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Pay-off-biased social learning underlies the diffusion of novel extractive foraging traditions in a wild primate.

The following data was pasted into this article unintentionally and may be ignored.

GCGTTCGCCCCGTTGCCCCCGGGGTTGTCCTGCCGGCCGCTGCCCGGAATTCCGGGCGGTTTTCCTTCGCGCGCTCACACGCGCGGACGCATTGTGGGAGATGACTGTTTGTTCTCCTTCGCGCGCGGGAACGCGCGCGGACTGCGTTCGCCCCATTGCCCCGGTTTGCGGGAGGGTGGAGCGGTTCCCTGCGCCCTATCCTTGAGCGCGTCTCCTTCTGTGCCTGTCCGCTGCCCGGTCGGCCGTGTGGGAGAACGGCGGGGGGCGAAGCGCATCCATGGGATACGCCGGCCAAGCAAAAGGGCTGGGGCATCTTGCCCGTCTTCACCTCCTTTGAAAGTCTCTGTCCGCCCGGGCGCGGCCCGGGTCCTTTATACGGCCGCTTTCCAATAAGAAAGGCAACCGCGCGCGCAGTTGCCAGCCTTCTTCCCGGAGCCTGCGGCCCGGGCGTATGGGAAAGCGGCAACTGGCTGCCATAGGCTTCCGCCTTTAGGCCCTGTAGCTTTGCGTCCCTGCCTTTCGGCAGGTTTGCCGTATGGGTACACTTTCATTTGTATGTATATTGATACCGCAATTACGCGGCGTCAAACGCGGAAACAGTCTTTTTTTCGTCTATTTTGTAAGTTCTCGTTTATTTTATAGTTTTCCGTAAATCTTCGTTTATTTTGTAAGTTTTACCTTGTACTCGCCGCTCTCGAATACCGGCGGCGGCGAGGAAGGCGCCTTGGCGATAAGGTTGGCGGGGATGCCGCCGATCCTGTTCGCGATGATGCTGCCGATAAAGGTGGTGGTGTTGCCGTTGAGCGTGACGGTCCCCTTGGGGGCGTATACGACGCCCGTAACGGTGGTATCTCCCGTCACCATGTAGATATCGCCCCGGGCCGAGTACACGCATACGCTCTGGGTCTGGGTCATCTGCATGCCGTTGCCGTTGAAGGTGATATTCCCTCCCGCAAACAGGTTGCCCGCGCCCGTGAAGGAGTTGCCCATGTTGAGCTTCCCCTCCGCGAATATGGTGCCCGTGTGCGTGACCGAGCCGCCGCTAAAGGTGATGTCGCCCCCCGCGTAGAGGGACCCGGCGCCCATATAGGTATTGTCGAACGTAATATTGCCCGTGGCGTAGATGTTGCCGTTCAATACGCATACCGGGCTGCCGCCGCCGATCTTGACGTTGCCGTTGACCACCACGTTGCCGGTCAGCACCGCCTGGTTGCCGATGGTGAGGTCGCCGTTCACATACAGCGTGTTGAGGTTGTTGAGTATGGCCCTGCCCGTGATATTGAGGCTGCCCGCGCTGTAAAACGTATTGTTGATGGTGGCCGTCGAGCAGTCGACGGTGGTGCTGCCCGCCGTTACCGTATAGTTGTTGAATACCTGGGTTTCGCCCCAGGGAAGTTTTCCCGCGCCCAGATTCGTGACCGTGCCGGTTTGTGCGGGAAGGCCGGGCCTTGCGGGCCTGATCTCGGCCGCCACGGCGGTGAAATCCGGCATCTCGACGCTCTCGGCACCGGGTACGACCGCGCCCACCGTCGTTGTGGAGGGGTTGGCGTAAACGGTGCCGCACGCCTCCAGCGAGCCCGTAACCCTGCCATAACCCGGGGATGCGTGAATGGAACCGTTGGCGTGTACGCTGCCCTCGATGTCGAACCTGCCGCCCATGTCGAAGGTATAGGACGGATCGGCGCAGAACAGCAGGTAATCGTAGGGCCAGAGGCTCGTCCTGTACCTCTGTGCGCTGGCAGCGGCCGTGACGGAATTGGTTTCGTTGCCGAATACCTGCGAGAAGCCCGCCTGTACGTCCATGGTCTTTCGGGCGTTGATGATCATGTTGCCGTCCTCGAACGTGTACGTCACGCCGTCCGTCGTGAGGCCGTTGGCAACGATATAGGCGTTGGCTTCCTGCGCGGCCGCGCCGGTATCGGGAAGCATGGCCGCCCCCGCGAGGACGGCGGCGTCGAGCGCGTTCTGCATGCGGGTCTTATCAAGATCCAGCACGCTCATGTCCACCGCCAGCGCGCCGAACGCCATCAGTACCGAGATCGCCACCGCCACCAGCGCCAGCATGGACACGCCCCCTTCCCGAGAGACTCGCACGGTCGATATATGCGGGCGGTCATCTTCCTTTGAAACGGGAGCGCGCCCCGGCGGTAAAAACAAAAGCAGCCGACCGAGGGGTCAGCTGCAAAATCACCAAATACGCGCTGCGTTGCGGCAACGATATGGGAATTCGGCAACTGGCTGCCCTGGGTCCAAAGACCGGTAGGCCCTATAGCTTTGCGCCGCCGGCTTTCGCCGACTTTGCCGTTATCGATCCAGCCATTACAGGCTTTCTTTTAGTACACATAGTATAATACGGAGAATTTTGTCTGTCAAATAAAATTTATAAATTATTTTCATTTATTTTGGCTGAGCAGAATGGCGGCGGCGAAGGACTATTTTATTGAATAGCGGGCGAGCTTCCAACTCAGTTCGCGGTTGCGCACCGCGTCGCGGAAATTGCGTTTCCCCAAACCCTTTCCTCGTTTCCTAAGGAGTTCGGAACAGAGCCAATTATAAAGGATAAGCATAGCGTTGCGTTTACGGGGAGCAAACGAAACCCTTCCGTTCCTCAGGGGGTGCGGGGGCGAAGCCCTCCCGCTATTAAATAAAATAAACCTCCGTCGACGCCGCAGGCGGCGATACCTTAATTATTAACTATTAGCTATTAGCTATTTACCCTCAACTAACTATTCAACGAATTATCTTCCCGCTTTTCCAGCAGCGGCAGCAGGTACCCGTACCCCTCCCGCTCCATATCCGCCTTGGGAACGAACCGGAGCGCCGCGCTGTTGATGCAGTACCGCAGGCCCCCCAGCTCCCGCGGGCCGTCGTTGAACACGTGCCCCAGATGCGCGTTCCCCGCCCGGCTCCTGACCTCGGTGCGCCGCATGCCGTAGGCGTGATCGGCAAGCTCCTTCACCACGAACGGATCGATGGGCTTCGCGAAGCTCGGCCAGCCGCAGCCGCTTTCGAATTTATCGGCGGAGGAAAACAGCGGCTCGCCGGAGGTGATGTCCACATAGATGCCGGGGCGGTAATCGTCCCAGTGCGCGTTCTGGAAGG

The type and variety of learning strategies used by individuals to acquire behaviours in the wild are poorly understood, despite the presence of behavioural traditions in diverse taxa. Social learning strategies such as conformity can be broadly adaptive, but may also retard the spread of adaptive innovations. Strategies like pay-off-biased learning, by contrast, are effective at diffusing new behaviour but may perform poorly when adaptive behaviour is common. We present a field experiment in a wild primate, Cebus capucinus, that introduced a novel food item and documented the innovation and diffusion of successful extraction techniques. We develop a multilevel, Bayesian statistical analysis that allows us to quantify individual-level evidence for different social and individual learning strategies. We find that pay-off-biased and age-biased social learning are primarily responsible for the diffusion of new techniques. We find no evidence of conformity; instead rare techniques receive slightly increased attention. We also find substantial and important variation in individual learning strategies that is patterned by age, with younger individuals being more influenced by both social information and their own individual experience. The aggregate cultural dynamics in turn depend upon the variation in learning strategies and the age structure of the wild population.

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